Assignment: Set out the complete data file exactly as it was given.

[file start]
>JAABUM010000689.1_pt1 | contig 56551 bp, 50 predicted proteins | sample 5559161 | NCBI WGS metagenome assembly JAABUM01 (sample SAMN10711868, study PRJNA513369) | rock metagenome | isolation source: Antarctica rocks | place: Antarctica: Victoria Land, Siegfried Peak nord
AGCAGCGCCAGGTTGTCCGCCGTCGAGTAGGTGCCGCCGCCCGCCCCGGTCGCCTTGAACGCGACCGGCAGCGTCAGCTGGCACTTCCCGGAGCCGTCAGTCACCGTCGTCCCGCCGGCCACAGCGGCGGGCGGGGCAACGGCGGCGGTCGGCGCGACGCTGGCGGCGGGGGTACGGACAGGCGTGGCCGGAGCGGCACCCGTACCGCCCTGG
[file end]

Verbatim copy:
>JAABUM010000689.1_pt1 | contig 56551 bp, 50 predicted proteins | sample 5559161 | NCBI WGS metagenome assembly JAABUM01 (sample SAMN10711868, study PRJNA513369) | rock metagenome | isolation source: Antarctica rocks | place: Antarctica: Victoria Land, Siegfried Peak nord
AGCAGCGCCAGGTTGTCCGCCGTCGAGTAGGTGCCGCCGCCCGCCCCGGTCGCCTTGAACGCGACCGGCAGCGTCAGCTGGCACTTCCCGGAGCCGTCAGTCACCGTCGTCCCGCCGGCCACAGCGGCGGGCGGGGCAACGGCGGCGGTCGGCGCGACGCTGGCGGCGGGGGTACGGACAGGCGTGGCCGGAGCGGCACCCGTACCGCCCTGG